For the first time in weeks, Dr. Mónica Rodríguez has found some respite. But even as she enjoys card games and magic tricks at her ambulance team’s base in Madrid, the emergency doctor is not letting her guard down.
Her team is only catching its breath before the next urgent call comes in, whether coronavirus-related or not.
“The virus is out there and will remain. It’s not going to disappear,” Dr. Rodríguez said during an AP photographer’s recent visit with the team.
After helping to flatten one of Europe’s sharpest contagion curves in the coronavirus pandemic, exhausted ambulance workers in Madrid fear that a resurgence in infections could mean another frantic period on the front line.
“We fear a rebound,” Dr. Rodríguez said as Spain takes its first steps to phase out a strict 7-week confinement after roughly 27,000 reported coronavirus fatalities. “Unfortunately, people are not taking enough precautions because they are not aware or they don’t have a real vision of what’s going on.”
Drawing from lessons learned when Spain had to repatriate two citizens infected with Ebola in 2014, Dr. Rodríguez’s team was specially trained to deal with epidemics. What they didn’t expect was to put those skills into practice in a pandemic that would stretch to the limit the Spanish capital’s health resources.
In the second half of March, when the full force of COVID-19 hit Spain, the SUMMA 112 service’s ambulances ferried more than 8,000 patients with COVID-19 symptoms to and between hospitals. Daily calls to the emergency hotline sometimes arrived at three times or more the normal level.
The service employs more than 2,000 people, many working part-time at hospitals or health centers. In a country where medical workers have suffered high rates of infection, 210 of them have contracted the virus.
The shift begins with a cardiopulmonary resuscitation, a routine one for the team. But all deployments these days involve extra precautions, with protective equipment and meticulous disinfection before and after.
Responding to an urgent call, the ambulance then makes its way from working-class neighborhood to upscale Madrid in a matter of minutes, taking to hospital an elderly woman with advanced Alzheimer’s disease who has lost consciousness.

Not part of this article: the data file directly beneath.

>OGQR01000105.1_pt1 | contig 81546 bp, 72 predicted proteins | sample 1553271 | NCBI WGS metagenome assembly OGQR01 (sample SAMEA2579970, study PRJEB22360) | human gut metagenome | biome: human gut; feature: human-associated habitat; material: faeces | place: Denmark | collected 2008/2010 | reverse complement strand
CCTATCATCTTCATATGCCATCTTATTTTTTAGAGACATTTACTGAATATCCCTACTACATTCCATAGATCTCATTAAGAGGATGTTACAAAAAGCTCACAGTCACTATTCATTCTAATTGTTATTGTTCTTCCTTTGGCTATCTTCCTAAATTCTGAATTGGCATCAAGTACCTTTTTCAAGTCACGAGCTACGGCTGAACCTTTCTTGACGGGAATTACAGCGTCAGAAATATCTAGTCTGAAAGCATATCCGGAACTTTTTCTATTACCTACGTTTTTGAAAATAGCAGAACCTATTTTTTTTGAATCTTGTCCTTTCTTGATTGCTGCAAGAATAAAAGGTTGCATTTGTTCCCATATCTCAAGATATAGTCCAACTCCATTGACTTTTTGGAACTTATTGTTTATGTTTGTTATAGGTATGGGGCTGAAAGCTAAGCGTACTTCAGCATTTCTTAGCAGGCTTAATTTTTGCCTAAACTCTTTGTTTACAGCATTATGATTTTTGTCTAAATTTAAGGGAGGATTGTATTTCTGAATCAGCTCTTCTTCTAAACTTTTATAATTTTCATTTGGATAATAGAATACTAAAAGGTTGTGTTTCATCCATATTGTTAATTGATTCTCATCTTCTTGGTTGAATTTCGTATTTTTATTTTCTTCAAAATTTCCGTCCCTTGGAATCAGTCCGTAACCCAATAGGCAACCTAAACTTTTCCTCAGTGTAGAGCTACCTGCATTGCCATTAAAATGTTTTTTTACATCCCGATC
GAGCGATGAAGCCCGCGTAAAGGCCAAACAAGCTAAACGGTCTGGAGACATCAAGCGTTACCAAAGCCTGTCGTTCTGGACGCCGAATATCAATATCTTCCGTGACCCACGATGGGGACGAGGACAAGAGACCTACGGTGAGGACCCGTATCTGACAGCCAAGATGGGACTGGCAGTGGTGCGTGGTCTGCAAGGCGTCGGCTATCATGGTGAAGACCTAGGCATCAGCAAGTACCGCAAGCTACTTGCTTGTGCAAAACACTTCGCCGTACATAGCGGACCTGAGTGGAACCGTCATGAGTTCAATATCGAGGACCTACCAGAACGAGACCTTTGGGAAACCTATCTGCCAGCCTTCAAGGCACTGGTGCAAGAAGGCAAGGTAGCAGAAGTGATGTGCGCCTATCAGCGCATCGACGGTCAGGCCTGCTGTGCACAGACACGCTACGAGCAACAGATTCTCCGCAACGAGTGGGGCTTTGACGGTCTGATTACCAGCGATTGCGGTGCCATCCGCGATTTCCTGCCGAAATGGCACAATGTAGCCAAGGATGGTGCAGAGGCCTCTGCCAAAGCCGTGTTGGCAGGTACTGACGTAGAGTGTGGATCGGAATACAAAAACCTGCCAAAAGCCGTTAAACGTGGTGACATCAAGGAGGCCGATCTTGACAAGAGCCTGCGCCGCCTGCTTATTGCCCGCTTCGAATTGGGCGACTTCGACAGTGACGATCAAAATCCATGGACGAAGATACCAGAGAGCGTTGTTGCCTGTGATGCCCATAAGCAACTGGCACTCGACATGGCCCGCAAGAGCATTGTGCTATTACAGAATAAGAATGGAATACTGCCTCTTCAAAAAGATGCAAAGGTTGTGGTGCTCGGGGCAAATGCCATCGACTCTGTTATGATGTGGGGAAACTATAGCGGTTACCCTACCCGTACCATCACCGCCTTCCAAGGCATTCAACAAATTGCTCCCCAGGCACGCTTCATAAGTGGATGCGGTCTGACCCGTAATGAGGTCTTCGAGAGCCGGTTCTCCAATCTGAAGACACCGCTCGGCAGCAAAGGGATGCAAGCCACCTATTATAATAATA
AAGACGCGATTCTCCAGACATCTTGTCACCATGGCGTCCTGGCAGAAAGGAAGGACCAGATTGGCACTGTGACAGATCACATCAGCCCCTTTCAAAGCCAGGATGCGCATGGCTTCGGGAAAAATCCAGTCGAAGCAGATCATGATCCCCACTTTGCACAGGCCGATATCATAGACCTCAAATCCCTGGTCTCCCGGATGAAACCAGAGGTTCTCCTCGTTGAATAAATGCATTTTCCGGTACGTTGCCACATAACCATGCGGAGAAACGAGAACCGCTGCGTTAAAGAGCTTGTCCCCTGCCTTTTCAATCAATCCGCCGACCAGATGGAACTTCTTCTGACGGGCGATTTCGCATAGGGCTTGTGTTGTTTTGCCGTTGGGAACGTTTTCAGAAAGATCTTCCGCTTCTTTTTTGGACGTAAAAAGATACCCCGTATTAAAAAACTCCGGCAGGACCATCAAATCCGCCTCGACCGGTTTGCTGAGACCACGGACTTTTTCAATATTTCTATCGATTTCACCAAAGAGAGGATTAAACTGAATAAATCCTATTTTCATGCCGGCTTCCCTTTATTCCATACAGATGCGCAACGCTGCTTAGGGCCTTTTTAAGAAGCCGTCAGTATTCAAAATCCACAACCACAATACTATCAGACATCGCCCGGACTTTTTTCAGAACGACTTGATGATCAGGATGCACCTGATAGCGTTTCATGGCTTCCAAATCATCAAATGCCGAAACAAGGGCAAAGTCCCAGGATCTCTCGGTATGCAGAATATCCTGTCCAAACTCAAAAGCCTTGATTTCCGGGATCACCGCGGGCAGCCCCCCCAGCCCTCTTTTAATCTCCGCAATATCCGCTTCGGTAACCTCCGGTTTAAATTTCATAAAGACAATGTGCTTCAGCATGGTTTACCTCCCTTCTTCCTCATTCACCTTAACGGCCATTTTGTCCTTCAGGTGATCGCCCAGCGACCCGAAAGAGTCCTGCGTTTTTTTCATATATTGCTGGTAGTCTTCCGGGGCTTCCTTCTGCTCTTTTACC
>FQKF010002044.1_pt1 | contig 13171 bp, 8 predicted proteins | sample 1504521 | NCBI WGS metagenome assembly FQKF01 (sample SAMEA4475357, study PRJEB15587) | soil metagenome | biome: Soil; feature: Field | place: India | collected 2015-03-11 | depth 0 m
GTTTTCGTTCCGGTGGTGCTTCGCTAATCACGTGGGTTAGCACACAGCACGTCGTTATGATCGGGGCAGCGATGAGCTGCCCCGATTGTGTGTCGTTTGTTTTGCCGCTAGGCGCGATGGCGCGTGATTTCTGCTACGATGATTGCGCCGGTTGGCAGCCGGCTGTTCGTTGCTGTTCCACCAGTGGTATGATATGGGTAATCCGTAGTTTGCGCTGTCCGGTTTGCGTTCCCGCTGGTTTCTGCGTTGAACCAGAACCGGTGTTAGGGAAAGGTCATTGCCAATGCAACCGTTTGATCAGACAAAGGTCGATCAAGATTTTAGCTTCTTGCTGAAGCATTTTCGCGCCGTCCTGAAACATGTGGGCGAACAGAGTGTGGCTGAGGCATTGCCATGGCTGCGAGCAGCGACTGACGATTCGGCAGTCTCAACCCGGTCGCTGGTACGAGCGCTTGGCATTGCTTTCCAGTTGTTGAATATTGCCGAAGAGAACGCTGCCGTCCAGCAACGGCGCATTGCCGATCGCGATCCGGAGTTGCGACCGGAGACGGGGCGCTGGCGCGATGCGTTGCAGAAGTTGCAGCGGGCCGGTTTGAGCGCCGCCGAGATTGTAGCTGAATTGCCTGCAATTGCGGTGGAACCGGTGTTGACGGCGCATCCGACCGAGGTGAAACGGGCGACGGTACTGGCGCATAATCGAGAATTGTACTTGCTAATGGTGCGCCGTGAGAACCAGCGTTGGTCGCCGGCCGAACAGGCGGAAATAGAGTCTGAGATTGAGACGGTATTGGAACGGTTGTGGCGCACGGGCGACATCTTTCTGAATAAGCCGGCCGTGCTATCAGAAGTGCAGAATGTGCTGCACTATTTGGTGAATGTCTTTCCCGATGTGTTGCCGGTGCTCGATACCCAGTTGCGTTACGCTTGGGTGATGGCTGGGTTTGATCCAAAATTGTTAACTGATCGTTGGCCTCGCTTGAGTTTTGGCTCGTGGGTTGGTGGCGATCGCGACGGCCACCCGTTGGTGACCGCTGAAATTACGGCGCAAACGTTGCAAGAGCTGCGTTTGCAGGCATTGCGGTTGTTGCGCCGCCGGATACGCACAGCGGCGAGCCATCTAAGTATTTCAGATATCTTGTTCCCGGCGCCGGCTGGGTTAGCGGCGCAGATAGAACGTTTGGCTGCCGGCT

Only a few weeks ago, when Madrid’s medical facilities were overwhelmed by COVID-19 patients, she wouldn’t had been admitted, said Dr. Rodríguez. She remembered those difficult decisions as “war-time medicine.”
“There weren’t enough resources for everybody,” she says. “You had to apply triaging, taking one patient to hospital but not another one, leaving them at home.”
The doctor said now that the pressures are waning, those experiences are taking an emotional toll on all emergency workers. They have increasing difficulty sleeping, anxiety and “overall sadness.”
At 8 p.m., when Spaniards come out to their windows and balconies to honor medical workers, one team member discreetly takes a moment alone and returns with red eyes.
But there is little time to calm those nerves. Soon there is another call. A middle-aged man has tried to kill himself, the team is told. Speeding through empty streets and red lights, the ambulance arrives on the heels of police vehicles, with sirens wailing.
The four members of the team rush in so quickly that two of them find no time to put on protective suits. That doesn’t stop them with the resuscitation. The doctor is then told that the patient had recovered from COVID-19.
Once stabilized, the last patient of their shift is taken to hospital. Showing a mix of euphoria, adrenaline and exhaustion, the team heads home, satisfied because, at least today, there were no fatalities.
AP writer Aritz Parra contributed to this report.
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